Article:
R&B singer/songwriter Ne-Yo takes a picture with attendees of The Giving Back Tour. Actress Keisha Knight-Pulliam is pictured on the left. (Photo Credit: DJ Blak Magic)
R&B singer/songwriter Ne-Yo takes a picture with attendees of The Giving Back Tour including actress Keisha Knight-Pulliam. (Photo Credit: DJ Blak Magic)

The Compound Foundation (TCF), co-founded by singer/songwriter Ne-Yo, recently completed a four-city, four-day Giving Tour. The nonprofit organization’s tour stops gave the charismatic and prolific entertainer the opportunity to spread holiday cheer to youth living in group homes and foster care.

Currently in its seventh year, the Giving Tour is TCF’s annual partnership effort with the Boys & Girls Clubs of America (BGCA). This year, the program visited New York, Los Angeles, Las Vegas and finished in Atlanta. Over 400 kids in each city were given stuffed animals, action figures, Carol’s Daughter cosmetics, video games, bicycles, high top sneakers, clothing, school stationary, basketballs, footballs, soccer balls and hair care products for Christmas gifts.

Relaxing in a plush red armchair in the Atlanta Marriott Marquis’ Atrium Ballroom, Ne-Yo spends the bulk of the evening autographing posters and interacting with the kids. TCF President and Chair, Loraine Smith, is also Ne-Yo’s mother. She affectionately refers to Ne-Yo by his middle name, “Chimere.”

Smith thinks activities like the Giving Tour are priceless moments for her to bond with her son. “You wouldn’t think it would be very private because we have 500 children in every city. I get to see him give back, interact with the children and see their reactions. That just brings me the greatest joy. It’s just being a proud mom,” says the petite, soft spoken Smith with a radiant smile.

Clearing his throat as he sends a text message from his iPhone, the 31-year-old performer born Shaffer Smith ponders briefly as he responds. The artist draws parallels between his recording career and charitable work.

Ne-Yo is suddenly flanked by his two young children, Madilyn and Mason, in the hospitality suite prior to entering the ballroom. “As a songwriter from the outside looking in, I can understand how a person can view what it is that I do as somewhat leisurely. With this philanthropic work, it takes a lot of patience, hard work and dedication much like being in the music industry. You don’t get to see the hours, days and weeks in the studio. All you see is the end result,” says Ne-Yo.

Smith further acknowledges love as the common denominator between “Chimere’s” songwriting and philanthropy. “Love transitions. It’s not necessarily always about a man or a woman even though it might sound like that on the radio. These kids just need somebody to tell them it’s gonna be okay. They can call one of our volunteers and get that hug over the phone,” says Smith still smiling.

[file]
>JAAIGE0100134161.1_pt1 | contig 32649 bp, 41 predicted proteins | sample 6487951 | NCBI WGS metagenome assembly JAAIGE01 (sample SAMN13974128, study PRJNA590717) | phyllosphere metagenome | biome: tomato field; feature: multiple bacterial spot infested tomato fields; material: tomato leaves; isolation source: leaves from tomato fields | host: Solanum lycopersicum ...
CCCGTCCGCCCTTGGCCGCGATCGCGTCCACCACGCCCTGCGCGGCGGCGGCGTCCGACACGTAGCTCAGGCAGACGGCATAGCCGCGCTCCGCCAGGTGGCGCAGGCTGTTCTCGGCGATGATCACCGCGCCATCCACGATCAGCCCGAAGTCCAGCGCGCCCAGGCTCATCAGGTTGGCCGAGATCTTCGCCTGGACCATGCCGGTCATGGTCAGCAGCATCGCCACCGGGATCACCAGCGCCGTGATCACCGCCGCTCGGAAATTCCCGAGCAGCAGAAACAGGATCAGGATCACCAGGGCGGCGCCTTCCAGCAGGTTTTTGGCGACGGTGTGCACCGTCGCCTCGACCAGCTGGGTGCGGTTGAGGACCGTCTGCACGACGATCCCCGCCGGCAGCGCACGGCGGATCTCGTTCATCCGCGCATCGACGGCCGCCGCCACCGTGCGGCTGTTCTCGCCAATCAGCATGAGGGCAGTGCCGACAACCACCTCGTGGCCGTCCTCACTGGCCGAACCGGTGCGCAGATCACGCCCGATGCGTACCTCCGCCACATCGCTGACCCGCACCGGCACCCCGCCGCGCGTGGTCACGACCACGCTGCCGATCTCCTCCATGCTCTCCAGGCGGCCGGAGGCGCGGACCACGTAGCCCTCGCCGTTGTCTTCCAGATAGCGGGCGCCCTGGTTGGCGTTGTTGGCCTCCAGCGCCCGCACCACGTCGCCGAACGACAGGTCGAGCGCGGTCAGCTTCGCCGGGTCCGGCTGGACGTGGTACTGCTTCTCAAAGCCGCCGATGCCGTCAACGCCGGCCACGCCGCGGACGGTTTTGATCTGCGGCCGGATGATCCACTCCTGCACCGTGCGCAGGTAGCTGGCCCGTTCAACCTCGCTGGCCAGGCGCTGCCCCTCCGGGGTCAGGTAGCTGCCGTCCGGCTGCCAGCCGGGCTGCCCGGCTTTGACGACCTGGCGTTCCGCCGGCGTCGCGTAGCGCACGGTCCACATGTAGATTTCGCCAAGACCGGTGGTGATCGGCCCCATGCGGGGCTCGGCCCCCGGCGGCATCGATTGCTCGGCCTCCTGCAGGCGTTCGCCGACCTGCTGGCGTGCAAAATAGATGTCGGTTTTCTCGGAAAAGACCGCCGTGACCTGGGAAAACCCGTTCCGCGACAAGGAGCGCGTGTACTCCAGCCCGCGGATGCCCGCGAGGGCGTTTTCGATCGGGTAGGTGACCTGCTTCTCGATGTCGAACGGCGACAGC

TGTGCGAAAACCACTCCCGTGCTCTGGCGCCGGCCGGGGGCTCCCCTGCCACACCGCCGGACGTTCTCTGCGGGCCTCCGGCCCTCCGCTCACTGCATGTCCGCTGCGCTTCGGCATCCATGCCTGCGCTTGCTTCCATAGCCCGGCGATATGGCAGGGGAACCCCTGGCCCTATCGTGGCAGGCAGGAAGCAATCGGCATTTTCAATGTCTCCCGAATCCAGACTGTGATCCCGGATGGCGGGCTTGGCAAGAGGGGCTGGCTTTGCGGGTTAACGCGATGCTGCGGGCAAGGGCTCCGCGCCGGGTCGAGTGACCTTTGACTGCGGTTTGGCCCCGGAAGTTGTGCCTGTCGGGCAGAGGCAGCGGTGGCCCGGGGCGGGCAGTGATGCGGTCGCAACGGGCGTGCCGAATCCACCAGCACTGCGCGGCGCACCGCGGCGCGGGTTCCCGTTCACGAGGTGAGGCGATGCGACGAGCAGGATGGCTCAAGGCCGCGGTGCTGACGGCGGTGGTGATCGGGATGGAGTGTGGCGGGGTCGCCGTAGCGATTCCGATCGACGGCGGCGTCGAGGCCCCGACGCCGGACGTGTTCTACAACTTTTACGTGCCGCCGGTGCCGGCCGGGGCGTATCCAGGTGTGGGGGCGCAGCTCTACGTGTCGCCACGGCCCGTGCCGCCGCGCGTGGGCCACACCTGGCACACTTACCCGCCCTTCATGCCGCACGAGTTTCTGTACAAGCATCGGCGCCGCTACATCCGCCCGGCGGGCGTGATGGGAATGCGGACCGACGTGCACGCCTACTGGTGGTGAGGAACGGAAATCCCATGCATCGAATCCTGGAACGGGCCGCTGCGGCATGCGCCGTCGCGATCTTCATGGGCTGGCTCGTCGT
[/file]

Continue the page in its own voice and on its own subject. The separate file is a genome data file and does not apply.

Ne-Yo’s hits include “Miss. Independent,” “So Sick,” “Closer” and “Let Me Love You.” The multi-talented, Grammy-winning performer and BGCA club alumnus’ knack for churning out his infectious brand of empathetic hit singles has earned the vocalist the title of Motown Records’ Senior Vice President of A&R.

Ne-Yo’s sought after “midas touch” for melody and penmanship also earned him placements with a range of talent including Beyonce, Rihanna, Jennifer Hudson, Celine Dion, Leona Lewis, Megan Hilty, Lindsay Lohan, New Kids on the Block, Chrisette Michele, Mario and Janet Jackson among others.

As for TCF, the organization’s other programs include a five-day entrepreneurship training camp on a university campus and music therapy via building recording studios in group homes. TCF also provides need-based grants and scholarships.

“Chimere” knows his popularity and success requires him to pay it forward. “Hard work is what gets you the success. It’s not something that comes easy or comes quick. Music is a powerful thing. You can change the world if it’s done right,” says Ne-Yo.

Smith concurs that her son has a giving spirit. “Ne-Yo cares about people. He has a human heart. He’s more than just someone that you see on TV. He’s not just in the business for money or fame. He actually believes and understands that he’s blessed to be a blessing to other people,” says Smith.

This post was written by Christopher A. Daniel, a pop cultural critic and music editor for The Burton Wire. He is also a contributing writer for Urban Lux Magazine and Blues & Soul Magazine. Follow Christopher @Journalistorian on Twitter.

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